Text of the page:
While this website will remain online, it is no longer maintained. History - Dr. Today, our story continues with a new chapter - a chapter that coincides with the "closure" of the American frontier which we have discussed over the past two days - and focuses on the rapid industrialization, urbanization, and immigration that occurred at the end of the 19th Century. This is an era that often is not taught in the schools but is essential to an understanding of contemporary American history - and era known as the Gilded Age.
Coal Strike of As fierce battles were waged between labor unions and business owners during the rise of organized labor in the 19th century, strikes were often the only effective means for unions to gain significant concessions from business owners.
Strikes were usually peaceful, but sometimes led to violence and widespread property destruction. Some strikes were so significant that they changed the course of the entire labor movement. Following are five such strikes: Great Railroad Strike of Four years into an economic recession sparked by the Panic ofthe U.
To compensate, railroads across the country in the early summer of began cutting salaries and wages, slashing work hours and increasing workloads. Workers responded by spontaneously seizing control of rail yard switches and blocking the movement of freight trains trying to pass through.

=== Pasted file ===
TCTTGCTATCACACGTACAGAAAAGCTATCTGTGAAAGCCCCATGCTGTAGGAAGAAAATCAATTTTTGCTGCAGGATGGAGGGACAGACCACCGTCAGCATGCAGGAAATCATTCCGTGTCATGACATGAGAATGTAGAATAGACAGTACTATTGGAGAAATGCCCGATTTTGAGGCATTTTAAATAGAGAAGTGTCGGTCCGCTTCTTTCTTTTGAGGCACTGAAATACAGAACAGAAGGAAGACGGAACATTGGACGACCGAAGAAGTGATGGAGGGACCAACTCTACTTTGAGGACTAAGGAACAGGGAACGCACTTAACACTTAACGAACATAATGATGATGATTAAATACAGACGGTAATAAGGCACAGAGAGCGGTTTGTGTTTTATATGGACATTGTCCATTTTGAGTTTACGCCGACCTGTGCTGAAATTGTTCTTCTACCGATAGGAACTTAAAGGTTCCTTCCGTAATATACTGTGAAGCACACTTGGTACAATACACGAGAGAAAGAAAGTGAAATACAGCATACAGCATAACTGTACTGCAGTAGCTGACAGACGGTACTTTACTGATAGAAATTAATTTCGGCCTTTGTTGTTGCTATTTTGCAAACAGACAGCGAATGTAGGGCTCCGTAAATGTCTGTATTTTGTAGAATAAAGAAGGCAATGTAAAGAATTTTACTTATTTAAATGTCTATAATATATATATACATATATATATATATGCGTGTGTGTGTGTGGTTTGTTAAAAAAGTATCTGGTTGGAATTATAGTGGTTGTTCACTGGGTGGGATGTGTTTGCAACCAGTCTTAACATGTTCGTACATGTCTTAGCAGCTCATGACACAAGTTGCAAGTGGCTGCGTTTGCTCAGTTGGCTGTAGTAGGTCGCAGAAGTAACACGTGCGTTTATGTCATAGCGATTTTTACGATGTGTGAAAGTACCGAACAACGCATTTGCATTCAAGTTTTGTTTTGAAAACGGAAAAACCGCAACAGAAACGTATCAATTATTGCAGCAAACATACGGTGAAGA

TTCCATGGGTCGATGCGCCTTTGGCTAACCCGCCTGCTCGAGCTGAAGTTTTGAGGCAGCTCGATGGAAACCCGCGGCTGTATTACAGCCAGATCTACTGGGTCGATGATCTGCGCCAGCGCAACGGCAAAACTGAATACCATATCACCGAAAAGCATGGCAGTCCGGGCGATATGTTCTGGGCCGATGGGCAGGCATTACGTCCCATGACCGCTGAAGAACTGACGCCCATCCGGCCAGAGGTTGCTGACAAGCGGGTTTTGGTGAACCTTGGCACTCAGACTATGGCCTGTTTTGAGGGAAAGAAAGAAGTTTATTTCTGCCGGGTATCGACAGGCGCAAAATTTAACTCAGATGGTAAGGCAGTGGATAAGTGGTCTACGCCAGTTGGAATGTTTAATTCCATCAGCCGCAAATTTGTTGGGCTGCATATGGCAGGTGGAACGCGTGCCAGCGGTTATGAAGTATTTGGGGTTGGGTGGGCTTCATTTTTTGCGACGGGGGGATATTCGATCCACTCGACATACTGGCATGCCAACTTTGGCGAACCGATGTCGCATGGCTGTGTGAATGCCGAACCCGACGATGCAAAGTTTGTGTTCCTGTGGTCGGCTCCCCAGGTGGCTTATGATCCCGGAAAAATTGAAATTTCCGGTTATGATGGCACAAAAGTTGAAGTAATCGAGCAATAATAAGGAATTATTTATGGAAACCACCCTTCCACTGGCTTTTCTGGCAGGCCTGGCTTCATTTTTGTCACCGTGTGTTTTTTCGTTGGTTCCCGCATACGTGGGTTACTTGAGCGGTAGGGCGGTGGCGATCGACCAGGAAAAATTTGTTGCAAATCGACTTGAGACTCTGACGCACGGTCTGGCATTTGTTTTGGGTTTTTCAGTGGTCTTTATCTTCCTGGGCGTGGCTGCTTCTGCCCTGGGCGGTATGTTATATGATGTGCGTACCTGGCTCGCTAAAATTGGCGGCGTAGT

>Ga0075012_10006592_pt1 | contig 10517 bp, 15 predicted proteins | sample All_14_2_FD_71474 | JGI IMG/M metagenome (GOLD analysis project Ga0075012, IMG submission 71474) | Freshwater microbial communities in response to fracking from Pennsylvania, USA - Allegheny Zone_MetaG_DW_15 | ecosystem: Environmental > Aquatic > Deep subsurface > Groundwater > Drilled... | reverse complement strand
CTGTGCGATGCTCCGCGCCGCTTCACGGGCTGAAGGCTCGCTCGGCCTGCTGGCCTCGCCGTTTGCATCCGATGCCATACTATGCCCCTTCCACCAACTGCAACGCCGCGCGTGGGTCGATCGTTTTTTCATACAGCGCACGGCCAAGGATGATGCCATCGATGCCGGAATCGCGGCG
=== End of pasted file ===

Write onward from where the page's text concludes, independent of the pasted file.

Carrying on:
Louis, Missouri; and San Francisco. Governors in Maryland, Pennsylvania and West Virginia called out state militias to quell the unrest.
When many groups of militiamen refused to use force against the strikers out of sympathy for their cause, President Rutherford B.
Hayes R, dispatched federal troops to replace them. Some of the worst fighting occurred in Pittsburgh, where troops sent from Philadelphia shot into crowds and killed dozens of protesters, including women and children.
An angry mob eventually cornered the troops in a railroad complex, where it set engines, buildings and equipment ablaze. By the time most strike activity subsided in late July, more than civilians were dead nationwide.
The wage reductions remained in place and business owners clamped down on unions around the country. The federal government created the National Guard to put down future labor disturbances. Nevertheless, union membership flourished in the following years, breathing life into a national labor movement that for decades had been sporadic and widely dispersed.
Haymarket Square Riot A broad coalition of labor organizations launched a nationwide campaign in early demanding an eight-hour workday, which was a long-standing issue for labor groups it was common for laborers to work 12 hours a day.
On May 1, the coalition began a general strike throughout the U. Police fired into the crowd, killing two workers. The demonstration began peacefully until an unknown individual hurled a bomb into a group of policemen, killing seven and wounding 60 others. Police then opened fire on the crowd, injuring dozens.